Microstructured Optical Fiber FFPIs
Besides the PCFs, there are other kinds ofMOF including suspended- core fiber (SCF) and polarization-maintaining fiber (PMF). FFPIs based on SCF and PMF were also developed [93-95].
SCF-FFPIs were fabricated by fusion splicing a short section of SCF with SMF and used for strain, temperature, and refractive index sensing. One SCF had three holes with a diameter of 20 |!m and a core diameter of 3.2 p,m. Another SCF had four holes with a diameter of 43 |lm and a core diameter of 5 |lm. The lengths of the two SCFs were 1 and 0.84 mm, respectively, for the three- and four-hole SCFs. In order to exert strain on the FFPI, the cleaved end of the SCFs was spliced with a hollow-core PCF. The strain and temperature sensing performance of the SCF-FFPIs had no big difference from FFPIs
Figure 2.19 PMF—FFPI structure and its reflective spectrum.
using other types of optical fibers. However, it was good for refractive index sensing, thanks to the large holes around the suspended core.
Polarization maintain fibers (PMF) were also used for fabricating FFPIs based on inscription of a pair of FBGs . The relatively high reflectance of the FBGs enabled a fine spectra with FSR of 40 pm and a linewidth of each fringe of 1 pm, which was helpful for high- resolution sensing.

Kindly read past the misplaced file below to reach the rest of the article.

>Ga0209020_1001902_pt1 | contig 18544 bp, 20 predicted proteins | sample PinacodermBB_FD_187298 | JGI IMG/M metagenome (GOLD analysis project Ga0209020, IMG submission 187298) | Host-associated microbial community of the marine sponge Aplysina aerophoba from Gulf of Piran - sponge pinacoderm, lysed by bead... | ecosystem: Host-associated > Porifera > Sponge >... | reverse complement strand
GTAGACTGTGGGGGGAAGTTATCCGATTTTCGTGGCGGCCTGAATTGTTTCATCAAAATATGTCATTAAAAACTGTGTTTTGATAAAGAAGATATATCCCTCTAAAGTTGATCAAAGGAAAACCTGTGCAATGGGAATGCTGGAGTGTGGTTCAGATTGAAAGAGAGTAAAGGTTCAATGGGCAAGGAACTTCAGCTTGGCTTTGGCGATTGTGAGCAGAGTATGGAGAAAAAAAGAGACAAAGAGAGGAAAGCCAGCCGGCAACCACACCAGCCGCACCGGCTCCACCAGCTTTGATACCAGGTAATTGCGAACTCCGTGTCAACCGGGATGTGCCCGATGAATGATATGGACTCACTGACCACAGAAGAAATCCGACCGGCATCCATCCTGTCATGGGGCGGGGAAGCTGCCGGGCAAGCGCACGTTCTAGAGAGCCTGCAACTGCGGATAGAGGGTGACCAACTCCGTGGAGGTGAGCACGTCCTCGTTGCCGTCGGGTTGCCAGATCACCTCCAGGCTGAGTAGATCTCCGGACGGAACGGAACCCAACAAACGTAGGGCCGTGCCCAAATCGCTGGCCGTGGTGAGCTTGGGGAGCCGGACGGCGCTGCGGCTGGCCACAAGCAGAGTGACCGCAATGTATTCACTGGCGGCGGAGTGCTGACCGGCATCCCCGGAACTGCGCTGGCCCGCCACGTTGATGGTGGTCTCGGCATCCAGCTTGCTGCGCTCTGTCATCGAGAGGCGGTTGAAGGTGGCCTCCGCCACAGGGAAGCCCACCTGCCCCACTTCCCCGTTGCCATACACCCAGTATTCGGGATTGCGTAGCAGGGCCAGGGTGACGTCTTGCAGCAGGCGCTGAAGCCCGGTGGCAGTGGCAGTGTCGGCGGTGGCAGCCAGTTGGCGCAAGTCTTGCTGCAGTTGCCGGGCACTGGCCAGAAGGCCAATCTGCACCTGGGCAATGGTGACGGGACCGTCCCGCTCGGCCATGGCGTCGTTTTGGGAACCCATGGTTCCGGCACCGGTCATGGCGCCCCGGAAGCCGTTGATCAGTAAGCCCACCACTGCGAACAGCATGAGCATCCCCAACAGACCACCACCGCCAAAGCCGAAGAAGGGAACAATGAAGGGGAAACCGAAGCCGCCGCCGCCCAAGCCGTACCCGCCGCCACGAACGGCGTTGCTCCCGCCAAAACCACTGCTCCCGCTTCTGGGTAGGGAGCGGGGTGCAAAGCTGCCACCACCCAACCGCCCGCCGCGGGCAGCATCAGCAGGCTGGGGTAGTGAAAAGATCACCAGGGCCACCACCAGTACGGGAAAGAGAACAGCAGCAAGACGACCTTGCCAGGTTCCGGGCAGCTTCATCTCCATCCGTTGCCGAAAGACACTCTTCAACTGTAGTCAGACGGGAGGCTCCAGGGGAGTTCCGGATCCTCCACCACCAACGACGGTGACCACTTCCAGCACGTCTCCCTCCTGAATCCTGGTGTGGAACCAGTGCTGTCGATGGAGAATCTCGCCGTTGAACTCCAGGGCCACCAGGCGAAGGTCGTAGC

PMF, as another main kind of microstructured fibers, can be employed for the microfluidic applications by using the two symmetric air holes in the fiber cladding [97,98]. The microfluidic PMF-FFPI structure is shown in Figure 2.19. The solid-core diameter was 6 |lm and the diameter of the air holes is 26 |lm with a center-to-center distance of 60 p,m. By fusion splicing the PMF, a fiber tube, PMF in sequence with a SMF, FFPI was formed based on the reflections from the two ends of the fiber tube, which had an inner diameter of 75 p,m for liquid sampling . An inlet was introduced by etching the joint of the SMF and the PMF and the microfluidic flow was activated by an external pressure/vacuum pump. The far end of the PMF was cleaved at an angle to avoid reflections. The RI sensitivity of 1051 nm/ RIU was achieved, with good repeatability and low cross sensitivity of temperature.
Figure 2.20 (a) Specialty optical fiber designed for fabricating FFPI sensors and (b) SEM and (c) microscopic images of the after etching.
There were FFPIs based on purpose-designed MOFs. One example is shown in Figure 2.20, with the central core region doped with TiO2, a pure silica barrel ring, a P2O5-doped ring, and an outer cladding . The P2O5-doped ring can be etched at a high rate, and the TiO2-doped core has a low etching rate. Therefore, a flat core end face, as well as a thin cladding, can be fabricated after chemical etching, as shown in Figure 2.20b and c. After fusion splicing with a lead-in SMF, the MOF-FFPI with a short cavity length was formed (Figure 2.21). However, thanks to the thin, but relatively long
Figure 2.21 FFPI formed by the etched microstructured fiber.
(360 Дш), etched cladding, a strain resolution of 0.5 Д? and low cross sensitivity of 0.055 Д?/°С were obtained.